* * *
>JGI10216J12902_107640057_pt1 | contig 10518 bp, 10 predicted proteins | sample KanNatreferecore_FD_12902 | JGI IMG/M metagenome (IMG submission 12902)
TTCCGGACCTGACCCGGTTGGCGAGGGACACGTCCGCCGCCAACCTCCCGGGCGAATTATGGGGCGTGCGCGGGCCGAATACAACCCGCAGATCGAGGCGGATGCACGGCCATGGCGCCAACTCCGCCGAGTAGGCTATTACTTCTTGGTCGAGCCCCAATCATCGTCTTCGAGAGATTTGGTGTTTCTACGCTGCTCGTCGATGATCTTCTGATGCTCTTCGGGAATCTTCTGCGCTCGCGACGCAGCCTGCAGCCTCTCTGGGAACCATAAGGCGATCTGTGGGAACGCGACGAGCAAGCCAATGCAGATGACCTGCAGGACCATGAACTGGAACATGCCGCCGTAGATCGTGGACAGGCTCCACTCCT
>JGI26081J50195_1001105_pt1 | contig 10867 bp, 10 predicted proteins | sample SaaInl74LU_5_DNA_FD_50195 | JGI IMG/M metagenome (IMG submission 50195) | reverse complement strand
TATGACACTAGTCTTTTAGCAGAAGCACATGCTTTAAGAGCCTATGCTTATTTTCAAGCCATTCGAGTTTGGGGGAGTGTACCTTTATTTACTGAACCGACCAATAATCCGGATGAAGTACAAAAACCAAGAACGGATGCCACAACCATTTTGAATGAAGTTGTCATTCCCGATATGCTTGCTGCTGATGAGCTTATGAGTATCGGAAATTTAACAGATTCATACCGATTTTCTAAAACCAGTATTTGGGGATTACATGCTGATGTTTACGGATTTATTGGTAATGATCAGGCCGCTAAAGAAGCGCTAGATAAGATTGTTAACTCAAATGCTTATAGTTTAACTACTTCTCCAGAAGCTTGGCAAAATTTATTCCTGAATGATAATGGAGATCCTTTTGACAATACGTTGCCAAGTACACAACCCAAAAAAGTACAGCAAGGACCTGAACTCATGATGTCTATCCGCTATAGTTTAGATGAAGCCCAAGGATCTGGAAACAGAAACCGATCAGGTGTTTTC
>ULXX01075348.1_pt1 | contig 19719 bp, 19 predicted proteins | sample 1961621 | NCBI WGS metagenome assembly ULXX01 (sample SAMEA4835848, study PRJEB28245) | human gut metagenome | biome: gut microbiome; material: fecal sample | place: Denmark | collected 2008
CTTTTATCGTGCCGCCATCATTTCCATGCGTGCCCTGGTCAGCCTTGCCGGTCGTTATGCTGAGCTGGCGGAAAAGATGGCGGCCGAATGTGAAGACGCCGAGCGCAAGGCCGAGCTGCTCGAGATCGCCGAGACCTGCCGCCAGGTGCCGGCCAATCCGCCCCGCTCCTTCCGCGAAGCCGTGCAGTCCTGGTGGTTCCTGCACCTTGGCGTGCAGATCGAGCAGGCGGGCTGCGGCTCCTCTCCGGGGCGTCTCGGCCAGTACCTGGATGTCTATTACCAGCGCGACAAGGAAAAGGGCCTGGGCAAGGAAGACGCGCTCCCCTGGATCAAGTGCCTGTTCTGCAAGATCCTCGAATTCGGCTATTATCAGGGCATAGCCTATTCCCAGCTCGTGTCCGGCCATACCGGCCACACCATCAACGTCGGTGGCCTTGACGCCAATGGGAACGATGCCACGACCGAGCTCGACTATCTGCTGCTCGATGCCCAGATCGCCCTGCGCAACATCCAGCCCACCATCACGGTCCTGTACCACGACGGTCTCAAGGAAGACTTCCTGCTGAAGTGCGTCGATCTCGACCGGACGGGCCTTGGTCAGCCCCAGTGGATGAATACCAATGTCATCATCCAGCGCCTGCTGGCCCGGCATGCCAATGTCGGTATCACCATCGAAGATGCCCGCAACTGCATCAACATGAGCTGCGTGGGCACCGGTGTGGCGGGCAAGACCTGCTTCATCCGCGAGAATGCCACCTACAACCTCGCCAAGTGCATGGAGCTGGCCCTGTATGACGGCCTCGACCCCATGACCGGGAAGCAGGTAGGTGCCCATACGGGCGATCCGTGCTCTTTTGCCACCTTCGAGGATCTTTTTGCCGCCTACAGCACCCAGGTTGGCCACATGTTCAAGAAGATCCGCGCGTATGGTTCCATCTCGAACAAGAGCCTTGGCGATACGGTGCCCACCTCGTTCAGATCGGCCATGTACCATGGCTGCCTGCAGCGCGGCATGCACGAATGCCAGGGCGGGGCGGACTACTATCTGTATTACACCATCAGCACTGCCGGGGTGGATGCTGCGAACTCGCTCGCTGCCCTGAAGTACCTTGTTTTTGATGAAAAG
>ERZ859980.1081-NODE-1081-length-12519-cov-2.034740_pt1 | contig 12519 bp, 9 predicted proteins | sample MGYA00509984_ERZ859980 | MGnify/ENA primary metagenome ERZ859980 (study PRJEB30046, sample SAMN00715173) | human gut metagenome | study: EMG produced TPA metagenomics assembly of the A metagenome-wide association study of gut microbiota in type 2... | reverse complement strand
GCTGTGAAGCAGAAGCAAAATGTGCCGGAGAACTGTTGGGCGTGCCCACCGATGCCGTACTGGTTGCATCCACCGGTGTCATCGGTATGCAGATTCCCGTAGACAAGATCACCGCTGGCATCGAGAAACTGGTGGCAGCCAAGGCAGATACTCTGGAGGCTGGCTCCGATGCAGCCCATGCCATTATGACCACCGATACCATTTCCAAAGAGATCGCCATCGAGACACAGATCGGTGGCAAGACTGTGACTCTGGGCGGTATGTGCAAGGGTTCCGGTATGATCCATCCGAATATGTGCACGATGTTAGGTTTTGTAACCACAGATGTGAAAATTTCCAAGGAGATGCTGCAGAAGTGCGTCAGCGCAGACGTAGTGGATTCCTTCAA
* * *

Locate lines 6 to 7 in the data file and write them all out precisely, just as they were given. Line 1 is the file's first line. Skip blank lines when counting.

CTTTTATCGTGCCGCCATCATTTCCATGCGTGCCCTGGTCAGCCTTGCCGGTCGTTATGCTGAGCTGGCGGAAAAGATGGCGGCCGAATGTGAAGACGCCGAGCGCAAGGCCGAGCTGCTCGAGATCGCCGAGACCTGCCGCCAGGTGCCGGCCAATCCGCCCCGCTCCTTCCGCGAAGCCGTGCAGTCCTGGTGGTTCCTGCACCTTGGCGTGCAGATCGAGCAGGCGGGCTGCGGCTCCTCTCCGGGGCGTCTCGGCCAGTACCTGGATGTCTATTACCAGCGCGACAAGGAAAAGGGCCTGGGCAAGGAAGACGCGCTCCCCTGGATCAAGTGCCTGTTCTGCAAGATCCTCGAATTCGGCTATTATCAGGGCATAGCCTATTCCCAGCTCGTGTCCGGCCATACCGGCCACACCATCAACGTCGGTGGCCTTGACGCCAATGGGAACGATGCCACGACCGAGCTCGACTATCTGCTGCTCGATGCCCAGATCGCCCTGCGCAACATCCAGCCCACCATCACGGTCCTGTACCACGACGGTCTCAAGGAAGACTTCCTGCTGAAGTGCGTCGATCTCGACCGGACGGGCCTTGGTCAGCCCCAGTGGATGAATACCAATGTCATCATCCAGCGCCTGCTGGCCCGGCATGCCAATGTCGGTATCACCATCGAAGATGCCCGCAACTGCATCAACATGAGCTGCGTGGGCACCGGTGTGGCGGGCAAGACCTGCTTCATCCGCGAGAATGCCACCTACAACCTCGCCAAGTGCATGGAGCTGGCCCTGTATGACGGCCTCGACCCCATGACCGGGAAGCAGGTAGGTGCCCATACGGGCGATCCGTGCTCTTTTGCCACCTTCGAGGATCTTTTTGCCGCCTACAGCACCCAGGTTGGCCACATGTTCAAGAAGATCCGCGCGTATGGTTCCATCTCGAACAAGAGCCTTGGCGATACGGTGCCCACCTCGTTCAGATCGGCCATGTACCATGGCTGCCTGCAGCGCGGCATGCACGAATGCCAGGGCGGGGCGGACTACTATCTGTATTACACCATCAGCACTGCCGGGGTGGATGCTGCGAACTCGCTCGCTGCCCTGAAGTACCTTGTTTTTGATGAAAAG
>ERZ859980.1081-NODE-1081-length-12519-cov-2.034740_pt1 | contig 12519 bp, 9 predicted proteins | sample MGYA00509984_ERZ859980 | MGnify/ENA primary metagenome ERZ859980 (study PRJEB30046, sample SAMN00715173) | human gut metagenome | study: EMG produced TPA metagenomics assembly of the A metagenome-wide association study of gut microbiota in type 2... | reverse complement strand